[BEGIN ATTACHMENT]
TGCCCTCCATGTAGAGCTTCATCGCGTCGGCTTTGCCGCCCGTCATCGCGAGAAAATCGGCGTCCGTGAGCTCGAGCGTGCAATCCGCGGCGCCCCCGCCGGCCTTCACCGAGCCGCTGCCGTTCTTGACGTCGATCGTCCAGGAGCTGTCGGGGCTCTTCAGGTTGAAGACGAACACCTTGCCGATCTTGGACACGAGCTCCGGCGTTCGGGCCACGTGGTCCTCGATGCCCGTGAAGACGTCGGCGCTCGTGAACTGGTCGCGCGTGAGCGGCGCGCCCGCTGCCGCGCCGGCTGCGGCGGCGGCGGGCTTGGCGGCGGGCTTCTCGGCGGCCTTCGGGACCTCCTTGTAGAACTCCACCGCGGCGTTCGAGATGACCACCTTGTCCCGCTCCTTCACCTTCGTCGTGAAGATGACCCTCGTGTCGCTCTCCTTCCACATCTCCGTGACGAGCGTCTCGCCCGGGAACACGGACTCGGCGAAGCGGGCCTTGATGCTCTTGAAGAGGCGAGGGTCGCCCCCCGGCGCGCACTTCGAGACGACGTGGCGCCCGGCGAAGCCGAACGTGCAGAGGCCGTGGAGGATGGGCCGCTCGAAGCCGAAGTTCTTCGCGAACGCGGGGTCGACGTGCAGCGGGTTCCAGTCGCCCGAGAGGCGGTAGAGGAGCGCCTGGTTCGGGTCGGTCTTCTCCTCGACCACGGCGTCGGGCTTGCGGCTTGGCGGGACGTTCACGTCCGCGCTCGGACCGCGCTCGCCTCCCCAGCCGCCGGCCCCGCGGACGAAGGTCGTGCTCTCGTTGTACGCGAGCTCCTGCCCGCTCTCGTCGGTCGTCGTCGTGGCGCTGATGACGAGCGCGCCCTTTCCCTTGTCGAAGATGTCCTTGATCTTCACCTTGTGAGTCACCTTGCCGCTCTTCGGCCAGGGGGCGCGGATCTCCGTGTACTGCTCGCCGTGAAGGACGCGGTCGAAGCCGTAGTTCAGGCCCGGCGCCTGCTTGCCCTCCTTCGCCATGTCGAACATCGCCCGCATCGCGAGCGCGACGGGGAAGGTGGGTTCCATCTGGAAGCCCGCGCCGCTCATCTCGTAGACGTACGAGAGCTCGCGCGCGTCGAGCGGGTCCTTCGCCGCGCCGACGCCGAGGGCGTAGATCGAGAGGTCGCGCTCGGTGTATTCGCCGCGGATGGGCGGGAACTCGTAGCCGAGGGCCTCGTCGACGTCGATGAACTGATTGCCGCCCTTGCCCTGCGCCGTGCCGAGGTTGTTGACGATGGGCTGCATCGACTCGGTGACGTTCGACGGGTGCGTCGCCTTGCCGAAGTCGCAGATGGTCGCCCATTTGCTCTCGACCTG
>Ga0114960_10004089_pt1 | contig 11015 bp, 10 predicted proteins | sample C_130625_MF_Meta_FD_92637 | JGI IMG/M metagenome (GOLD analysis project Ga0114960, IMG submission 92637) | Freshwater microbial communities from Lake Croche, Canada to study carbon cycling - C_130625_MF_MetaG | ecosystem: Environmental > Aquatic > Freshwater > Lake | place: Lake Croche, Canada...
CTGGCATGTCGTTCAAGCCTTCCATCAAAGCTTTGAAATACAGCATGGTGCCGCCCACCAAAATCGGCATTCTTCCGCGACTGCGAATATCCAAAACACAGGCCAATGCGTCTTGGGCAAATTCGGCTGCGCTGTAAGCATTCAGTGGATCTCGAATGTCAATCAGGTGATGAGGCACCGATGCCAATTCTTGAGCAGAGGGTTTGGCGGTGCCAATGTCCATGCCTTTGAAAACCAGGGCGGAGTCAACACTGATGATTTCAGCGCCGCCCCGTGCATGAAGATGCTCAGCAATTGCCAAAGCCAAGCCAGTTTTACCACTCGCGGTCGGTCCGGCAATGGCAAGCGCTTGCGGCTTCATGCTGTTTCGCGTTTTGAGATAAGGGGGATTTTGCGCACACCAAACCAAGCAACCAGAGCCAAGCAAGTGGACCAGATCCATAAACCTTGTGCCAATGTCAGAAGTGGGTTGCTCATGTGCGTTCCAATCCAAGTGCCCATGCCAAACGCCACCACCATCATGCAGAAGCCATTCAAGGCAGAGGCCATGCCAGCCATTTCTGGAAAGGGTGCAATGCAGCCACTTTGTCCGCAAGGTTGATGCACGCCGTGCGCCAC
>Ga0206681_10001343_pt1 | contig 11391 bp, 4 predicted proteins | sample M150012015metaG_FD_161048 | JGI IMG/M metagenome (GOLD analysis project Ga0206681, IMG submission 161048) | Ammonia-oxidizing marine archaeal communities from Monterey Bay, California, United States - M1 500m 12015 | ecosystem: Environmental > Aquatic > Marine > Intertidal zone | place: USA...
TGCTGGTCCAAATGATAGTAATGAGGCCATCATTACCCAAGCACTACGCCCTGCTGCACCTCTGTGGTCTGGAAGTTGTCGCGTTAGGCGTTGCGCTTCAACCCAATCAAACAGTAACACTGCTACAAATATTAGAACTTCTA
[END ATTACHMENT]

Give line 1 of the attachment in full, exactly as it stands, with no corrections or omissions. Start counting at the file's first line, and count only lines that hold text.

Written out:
TGCCCTCCATGTAGAGCTTCATCGCGTCGGCTTTGCCGCCCGTCATCGCGAGAAAATCGGCGTCCGTGAGCTCGAGCGTGCAATCCGCGGCGCCCCCGCCGGCCTTCACCGAGCCGCTGCCGTTCTTGACGTCGATCGTCCAGGAGCTGTCGGGGCTCTTCAGGTTGAAGACGAACACCTTGCCGATCTTGGACACGAGCTCCGGCGTTCGGGCCACGTGGTCCTCGATGCCCGTGAAGACGTCGGCGCTCGTGAACTGGTCGCGCGTGAGCGGCGCGCCCGCTGCCGCGCCGGCTGCGGCGGCGGCGGGCTTGGCGGCGGGCTTCTCGGCGGCCTTCGGGACCTCCTTGTAGAACTCCACCGCGGCGTTCGAGATGACCACCTTGTCCCGCTCCTTCACCTTCGTCGTGAAGATGACCCTCGTGTCGCTCTCCTTCCACATCTCCGTGACGAGCGTCTCGCCCGGGAACACGGACTCGGCGAAGCGGGCCTTGATGCTCTTGAAGAGGCGAGGGTCGCCCCCCGGCGCGCACTTCGAGACGACGTGGCGCCCGGCGAAGCCGAACGTGCAGAGGCCGTGGAGGATGGGCCGCTCGAAGCCGAAGTTCTTCGCGAACGCGGGGTCGACGTGCAGCGGGTTCCAGTCGCCCGAGAGGCGGTAGAGGAGCGCCTGGTTCGGGTCGGTCTTCTCCTCGACCACGGCGTCGGGCTTGCGGCTTGGCGGGACGTTCACGTCCGCGCTCGGACCGCGCTCGCCTCCCCAGCCGCCGGCCCCGCGGACGAAGGTCGTGCTCTCGTTGTACGCGAGCTCCTGCCCGCTCTCGTCGGTCGTCGTCGTGGCGCTGATGACGAGCGCGCCCTTTCCCTTGTCGAAGATGTCCTTGATCTTCACCTTGTGAGTCACCTTGCCGCTCTTCGGCCAGGGGGCGCGGATCTCCGTGTACTGCTCGCCGTGAAGGACGCGGTCGAAGCCGTAGTTCAGGCCCGGCGCCTGCTTGCCCTCCTTCGCCATGTCGAACATCGCCCGCATCGCGAGCGCGACGGGGAAGGTGGGTTCCATCTGGAAGCCCGCGCCGCTCATCTCGTAGACGTACGAGAGCTCGCGCGCGTCGAGCGGGTCCTTCGCCGCGCCGACGCCGAGGGCGTAGATCGAGAGGTCGCGCTCGGTGTATTCGCCGCGGATGGGCGGGAACTCGTAGCCGAGGGCCTCGTCGACGTCGATGAACTGATTGCCGCCCTTGCCCTGCGCCGTGCCGAGGTTGTTGACGATGGGCTGCATCGACTCGGTGACGTTCGACGGGTGCGTCGCCTTGCCGAAGTCGCAGATGGTCGCCCATTTGCTCTCGACCTG